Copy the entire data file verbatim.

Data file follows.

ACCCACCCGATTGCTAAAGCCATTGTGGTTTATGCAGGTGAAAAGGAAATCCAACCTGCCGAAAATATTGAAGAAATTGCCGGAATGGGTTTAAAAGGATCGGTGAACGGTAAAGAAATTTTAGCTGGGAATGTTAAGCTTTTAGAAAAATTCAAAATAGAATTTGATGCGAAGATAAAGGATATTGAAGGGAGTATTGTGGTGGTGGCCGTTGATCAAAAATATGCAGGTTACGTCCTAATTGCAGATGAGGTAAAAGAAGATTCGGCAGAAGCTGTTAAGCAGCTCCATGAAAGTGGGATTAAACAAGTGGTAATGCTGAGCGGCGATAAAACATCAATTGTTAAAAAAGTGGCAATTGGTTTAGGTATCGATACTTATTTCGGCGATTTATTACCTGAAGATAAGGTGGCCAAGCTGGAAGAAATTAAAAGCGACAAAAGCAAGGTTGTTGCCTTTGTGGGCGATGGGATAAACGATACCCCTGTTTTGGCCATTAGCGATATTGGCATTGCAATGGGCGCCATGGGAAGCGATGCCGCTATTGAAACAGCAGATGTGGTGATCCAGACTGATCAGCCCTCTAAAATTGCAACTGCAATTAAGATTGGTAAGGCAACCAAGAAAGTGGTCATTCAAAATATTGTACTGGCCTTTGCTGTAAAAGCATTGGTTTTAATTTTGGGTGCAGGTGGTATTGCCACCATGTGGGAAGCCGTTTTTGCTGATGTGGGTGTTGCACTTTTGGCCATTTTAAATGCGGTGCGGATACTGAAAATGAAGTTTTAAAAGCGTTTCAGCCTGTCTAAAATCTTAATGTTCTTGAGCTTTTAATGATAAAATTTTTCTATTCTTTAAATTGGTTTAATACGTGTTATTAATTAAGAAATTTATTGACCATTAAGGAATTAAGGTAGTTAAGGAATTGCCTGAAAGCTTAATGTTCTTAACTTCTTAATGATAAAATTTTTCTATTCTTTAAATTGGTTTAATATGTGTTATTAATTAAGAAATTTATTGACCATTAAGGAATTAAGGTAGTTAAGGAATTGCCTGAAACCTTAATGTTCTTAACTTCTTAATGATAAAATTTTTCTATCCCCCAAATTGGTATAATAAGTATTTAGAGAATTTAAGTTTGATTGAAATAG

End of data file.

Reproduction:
ACCCACCCGATTGCTAAAGCCATTGTGGTTTATGCAGGTGAAAAGGAAATCCAACCTGCCGAAAATATTGAAGAAATTGCCGGAATGGGTTTAAAAGGATCGGTGAACGGTAAAGAAATTTTAGCTGGGAATGTTAAGCTTTTAGAAAAATTCAAAATAGAATTTGATGCGAAGATAAAGGATATTGAAGGGAGTATTGTGGTGGTGGCCGTTGATCAAAAATATGCAGGTTACGTCCTAATTGCAGATGAGGTAAAAGAAGATTCGGCAGAAGCTGTTAAGCAGCTCCATGAAAGTGGGATTAAACAAGTGGTAATGCTGAGCGGCGATAAAACATCAATTGTTAAAAAAGTGGCAATTGGTTTAGGTATCGATACTTATTTCGGCGATTTATTACCTGAAGATAAGGTGGCCAAGCTGGAAGAAATTAAAAGCGACAAAAGCAAGGTTGTTGCCTTTGTGGGCGATGGGATAAACGATACCCCTGTTTTGGCCATTAGCGATATTGGCATTGCAATGGGCGCCATGGGAAGCGATGCCGCTATTGAAACAGCAGATGTGGTGATCCAGACTGATCAGCCCTCTAAAATTGCAACTGCAATTAAGATTGGTAAGGCAACCAAGAAAGTGGTCATTCAAAATATTGTACTGGCCTTTGCTGTAAAAGCATTGGTTTTAATTTTGGGTGCAGGTGGTATTGCCACCATGTGGGAAGCCGTTTTTGCTGATGTGGGTGTTGCACTTTTGGCCATTTTAAATGCGGTGCGGATACTGAAAATGAAGTTTTAAAAGCGTTTCAGCCTGTCTAAAATCTTAATGTTCTTGAGCTTTTAATGATAAAATTTTTCTATTCTTTAAATTGGTTTAATACGTGTTATTAATTAAGAAATTTATTGACCATTAAGGAATTAAGGTAGTTAAGGAATTGCCTGAAAGCTTAATGTTCTTAACTTCTTAATGATAAAATTTTTCTATTCTTTAAATTGGTTTAATATGTGTTATTAATTAAGAAATTTATTGACCATTAAGGAATTAAGGTAGTTAAGGAATTGCCTGAAACCTTAATGTTCTTAACTTCTTAATGATAAAATTTTTCTATCCCCCAAATTGGTATAATAAGTATTTAGAGAATTTAAGTTTGATTGAAATAG